These were neither taken near my home, nor taken recently. They’re both from my trip in February out to country Victoria. The birds are also not going to be new to anyone, but I’m posting both because they make me smile, and because – in the case of the llama – I knew at least one of my BookLikes friends is a fan.
First, the Sulphur Crested Cockatoo – rocking the mohawk long before teens got their hands on their dad’s electric shavers:
And, well, 2 domesticated geese, but really it’s about the supremely satisfied looking llama:
MT and I did another neighborhood circuit a couple of days ago, this time going across the road to the ‘posh’ side of our neighborhood (and it’s seriously posh, with houses big enough to fit ours in their mudroom. I brought the wrong camera with me, so I didn’t get any examples. But we did come across a bird I haven’t seen in our area before. The crested pigeon is a common bird, and I’ve seen it on the other side of town, but never near us. I always smile when I see them, because they look a bit alternative, with the head-gear, their prismatic colouring, and their perpetually startled expressions.
Last weekend, we took off for 2 nights for a place we’ve been trying to visit for years: Kingbilli Estate. ‘Estate’ might be a stretch, but to each their own. It’s, in essence, a working farm. A Llama farm, to be exact. But in its previous incarnations it was a goat/donkey/horse/pony farm and a wildlife rescue hospital, so there’s a little bit of everything (except goats) rambling around the llamas, including a flock of Indian peafowl.
Years ago, the owners built two stone cottages on the property; one for international volunteers, and one to let out to tourists. Their daughter has since taken over the property, and while the llamas, ponies and horses still have their space, she’s restored most of what was once grazing land back to natural scrub and forest.
The property still acts as a half-way house for injured wildlife, and there are no limitations as to where guests are allowed to roam, so we – I – went in with the hope/expectation of seeing a lot of Aussie wildlife I’d normally have a hard time seeing: wombats, bandicoots, sugar gliders, etc.
I soooo should have known better. They heard I was coming and took themselves off. There were wombat holes EVERYWHERE but not a single wombat did we see. Nothing but llamas, donkeys and ponies, oh my. And birds, thank goodness. So many birds, it was a constant riot of birdsong around the cottage, which sat right on a little stream (which, until the drought, had a platypus in it, dammit).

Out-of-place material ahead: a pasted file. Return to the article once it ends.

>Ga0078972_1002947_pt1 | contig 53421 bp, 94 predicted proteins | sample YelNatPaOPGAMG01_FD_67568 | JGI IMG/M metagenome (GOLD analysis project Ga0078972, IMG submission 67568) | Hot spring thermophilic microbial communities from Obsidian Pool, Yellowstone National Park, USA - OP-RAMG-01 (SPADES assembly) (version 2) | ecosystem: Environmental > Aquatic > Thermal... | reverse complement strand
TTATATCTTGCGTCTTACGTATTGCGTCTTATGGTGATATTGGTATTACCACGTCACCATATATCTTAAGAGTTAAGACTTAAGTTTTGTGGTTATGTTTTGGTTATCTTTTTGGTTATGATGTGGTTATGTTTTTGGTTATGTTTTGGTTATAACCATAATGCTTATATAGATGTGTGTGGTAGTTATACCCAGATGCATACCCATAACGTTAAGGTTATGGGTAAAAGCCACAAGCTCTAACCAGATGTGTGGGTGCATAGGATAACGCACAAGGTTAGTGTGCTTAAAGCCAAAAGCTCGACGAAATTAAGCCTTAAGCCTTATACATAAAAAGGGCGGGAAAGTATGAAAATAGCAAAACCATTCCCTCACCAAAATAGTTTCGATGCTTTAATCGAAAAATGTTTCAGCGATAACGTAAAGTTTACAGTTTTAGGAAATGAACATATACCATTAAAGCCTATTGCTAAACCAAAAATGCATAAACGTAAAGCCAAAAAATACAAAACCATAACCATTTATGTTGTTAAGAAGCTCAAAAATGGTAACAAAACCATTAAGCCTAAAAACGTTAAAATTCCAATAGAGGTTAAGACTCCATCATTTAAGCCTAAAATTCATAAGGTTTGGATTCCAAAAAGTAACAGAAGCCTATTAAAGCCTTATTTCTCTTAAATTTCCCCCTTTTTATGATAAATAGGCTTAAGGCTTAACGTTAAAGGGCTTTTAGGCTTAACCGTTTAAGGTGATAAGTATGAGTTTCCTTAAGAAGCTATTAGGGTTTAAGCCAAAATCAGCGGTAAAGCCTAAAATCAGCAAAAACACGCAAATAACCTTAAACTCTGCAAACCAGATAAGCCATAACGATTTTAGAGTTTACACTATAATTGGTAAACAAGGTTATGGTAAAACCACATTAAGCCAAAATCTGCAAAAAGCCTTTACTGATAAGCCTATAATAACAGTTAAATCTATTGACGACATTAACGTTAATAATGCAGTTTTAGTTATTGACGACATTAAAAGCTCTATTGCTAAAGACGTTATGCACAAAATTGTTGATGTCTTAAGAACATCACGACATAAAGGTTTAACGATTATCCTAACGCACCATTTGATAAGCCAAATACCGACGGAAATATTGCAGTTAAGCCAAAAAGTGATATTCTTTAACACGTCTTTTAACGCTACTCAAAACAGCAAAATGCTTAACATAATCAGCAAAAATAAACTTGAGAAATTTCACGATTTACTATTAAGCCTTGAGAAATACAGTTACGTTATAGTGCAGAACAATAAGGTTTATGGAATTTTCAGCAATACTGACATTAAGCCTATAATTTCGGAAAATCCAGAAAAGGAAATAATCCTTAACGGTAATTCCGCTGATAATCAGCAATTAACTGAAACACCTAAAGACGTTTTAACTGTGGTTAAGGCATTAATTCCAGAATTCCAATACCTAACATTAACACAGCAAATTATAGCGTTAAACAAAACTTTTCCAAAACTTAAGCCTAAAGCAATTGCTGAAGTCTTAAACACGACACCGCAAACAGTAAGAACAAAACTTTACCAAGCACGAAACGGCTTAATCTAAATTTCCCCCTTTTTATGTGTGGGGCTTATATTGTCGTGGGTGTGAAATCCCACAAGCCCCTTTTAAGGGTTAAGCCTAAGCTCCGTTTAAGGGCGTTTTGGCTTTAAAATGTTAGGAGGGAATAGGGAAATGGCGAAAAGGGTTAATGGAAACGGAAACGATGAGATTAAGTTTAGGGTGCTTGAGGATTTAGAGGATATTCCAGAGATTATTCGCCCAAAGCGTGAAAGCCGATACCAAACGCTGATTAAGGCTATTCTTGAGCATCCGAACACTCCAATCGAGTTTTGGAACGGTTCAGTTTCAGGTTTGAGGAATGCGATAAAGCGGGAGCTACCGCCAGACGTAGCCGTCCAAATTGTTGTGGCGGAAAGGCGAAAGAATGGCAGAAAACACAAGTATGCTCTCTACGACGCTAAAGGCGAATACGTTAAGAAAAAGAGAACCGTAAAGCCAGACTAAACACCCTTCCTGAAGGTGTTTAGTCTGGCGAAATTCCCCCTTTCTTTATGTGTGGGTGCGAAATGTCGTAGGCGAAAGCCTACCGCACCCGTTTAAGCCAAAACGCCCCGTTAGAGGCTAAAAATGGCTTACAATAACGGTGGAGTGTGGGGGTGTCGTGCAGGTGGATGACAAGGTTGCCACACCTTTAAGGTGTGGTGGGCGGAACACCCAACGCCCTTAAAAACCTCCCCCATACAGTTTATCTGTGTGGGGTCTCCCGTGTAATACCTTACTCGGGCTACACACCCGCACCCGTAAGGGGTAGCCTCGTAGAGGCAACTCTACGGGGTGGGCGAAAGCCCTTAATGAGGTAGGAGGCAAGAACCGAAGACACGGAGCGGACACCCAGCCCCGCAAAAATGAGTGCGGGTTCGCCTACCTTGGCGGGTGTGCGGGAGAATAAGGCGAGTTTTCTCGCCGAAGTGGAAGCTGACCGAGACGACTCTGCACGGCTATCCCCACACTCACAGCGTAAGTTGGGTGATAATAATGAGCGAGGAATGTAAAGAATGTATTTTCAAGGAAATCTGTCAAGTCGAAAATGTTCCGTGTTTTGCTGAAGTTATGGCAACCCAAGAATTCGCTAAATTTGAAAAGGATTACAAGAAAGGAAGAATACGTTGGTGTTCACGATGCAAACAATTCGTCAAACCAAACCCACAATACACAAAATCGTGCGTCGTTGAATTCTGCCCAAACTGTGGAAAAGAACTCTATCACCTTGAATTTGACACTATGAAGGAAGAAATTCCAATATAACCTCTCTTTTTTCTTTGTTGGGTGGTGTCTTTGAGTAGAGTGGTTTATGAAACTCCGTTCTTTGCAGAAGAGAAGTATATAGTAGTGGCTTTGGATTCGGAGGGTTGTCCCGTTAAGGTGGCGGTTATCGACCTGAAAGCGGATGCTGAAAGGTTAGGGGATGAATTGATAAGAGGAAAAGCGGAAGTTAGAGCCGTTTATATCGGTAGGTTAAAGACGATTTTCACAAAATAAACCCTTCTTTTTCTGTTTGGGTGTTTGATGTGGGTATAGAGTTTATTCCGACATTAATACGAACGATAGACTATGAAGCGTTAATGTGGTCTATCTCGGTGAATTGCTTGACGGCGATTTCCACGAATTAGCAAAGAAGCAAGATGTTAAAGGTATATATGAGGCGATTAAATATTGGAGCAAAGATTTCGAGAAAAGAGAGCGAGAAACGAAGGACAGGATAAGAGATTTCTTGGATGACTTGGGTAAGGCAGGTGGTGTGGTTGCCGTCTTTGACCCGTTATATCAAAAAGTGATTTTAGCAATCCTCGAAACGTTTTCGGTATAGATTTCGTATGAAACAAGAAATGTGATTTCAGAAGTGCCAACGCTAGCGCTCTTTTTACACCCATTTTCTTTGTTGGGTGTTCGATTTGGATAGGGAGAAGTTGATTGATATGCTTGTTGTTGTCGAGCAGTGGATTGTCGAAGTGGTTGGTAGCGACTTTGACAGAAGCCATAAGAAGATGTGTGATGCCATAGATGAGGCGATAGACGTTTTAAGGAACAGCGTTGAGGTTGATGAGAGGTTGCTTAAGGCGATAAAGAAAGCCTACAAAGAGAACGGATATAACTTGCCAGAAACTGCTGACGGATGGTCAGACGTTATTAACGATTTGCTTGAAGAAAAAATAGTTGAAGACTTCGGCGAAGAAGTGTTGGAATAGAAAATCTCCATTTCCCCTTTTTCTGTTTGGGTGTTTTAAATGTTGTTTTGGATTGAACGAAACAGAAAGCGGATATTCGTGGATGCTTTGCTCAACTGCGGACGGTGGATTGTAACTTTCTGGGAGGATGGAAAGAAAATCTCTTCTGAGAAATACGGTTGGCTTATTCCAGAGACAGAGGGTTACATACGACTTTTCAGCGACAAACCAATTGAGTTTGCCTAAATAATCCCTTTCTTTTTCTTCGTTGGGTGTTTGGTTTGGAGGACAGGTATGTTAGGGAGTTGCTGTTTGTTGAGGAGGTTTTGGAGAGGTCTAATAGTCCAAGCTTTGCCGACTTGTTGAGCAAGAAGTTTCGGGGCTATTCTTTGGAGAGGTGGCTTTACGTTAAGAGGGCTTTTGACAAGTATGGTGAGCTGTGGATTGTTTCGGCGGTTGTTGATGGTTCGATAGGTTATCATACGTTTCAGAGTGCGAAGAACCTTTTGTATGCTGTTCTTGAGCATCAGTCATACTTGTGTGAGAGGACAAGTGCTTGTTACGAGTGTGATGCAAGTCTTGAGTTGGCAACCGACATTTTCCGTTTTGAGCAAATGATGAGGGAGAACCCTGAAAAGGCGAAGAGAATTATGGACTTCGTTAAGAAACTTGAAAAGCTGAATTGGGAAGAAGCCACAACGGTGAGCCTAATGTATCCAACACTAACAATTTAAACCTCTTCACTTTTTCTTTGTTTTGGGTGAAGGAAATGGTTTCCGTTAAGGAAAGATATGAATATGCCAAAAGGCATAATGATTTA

All in all it was gorgeous and as they only have the one cottage to let, we had it all to ourselves. Three days of total peace-out bliss – and no phone reception or internet service.
I’ll only share the interesting, colourful birds with y’all as I know not everybody is a bird lover. But everybody loves baby llamas, right?
Superb Fairy-wren (I just report the names, but you can tell, he thinks he’s superb.
Sulphur-crested Cockatoo – rocking the mohawk
Sulphur-crested Cockatoo – falling off his perch
Yellow-tailed Black Cockatoo
Silvereye, blending in
Golden Whistler- this one kept throwing himself against our bedroom door’s glass; eventually we figured out he wasn’t attacking his reflection, but picking spiders and bugs off the eaves and the door frame.
If you stayed with me up to this point you’re either very kind or really like birds. Either way, thank you. That’s it though – until tomorrow, when we’re off on another expedition. It’s a rather unusual one, but I promise to keep the bird pics to a bare miniumum. After that, I suspect MT is going to enforce a ‘rest period’ and my attention will be solidly back on the books. 🙂
As mentioned in my previous post, we’ve been getting out into nature the last few weeks (with another hike scheduled for tomorrow). The first was a morning hike at a local park we’d never been too – an old reservoir-turned-parkland.
I was expecting primarily birds, because the park is still in a pretty urban area, and I got birds, but I also happily got a bit of everything else too. I’ve recently become a member of inaturalist.org as a way of keeping track of, and identifying, what I find when I’m out and about; it’s also a way to contribute to science. So I got pictures of all sorts of flora and fauna. I’ll limit my sharing to a few birds, some mammals and one reptile (lizard).
Eastern Grey Kangaroo
Eastern Grey Kangaroo, exiting stage right
Swamp Wallaby (no swamp required)
Swamp Wallaby also exiting stage right
And the reptile:
Blotched Bluetongue – it’s blotchy, and it has a blue tongue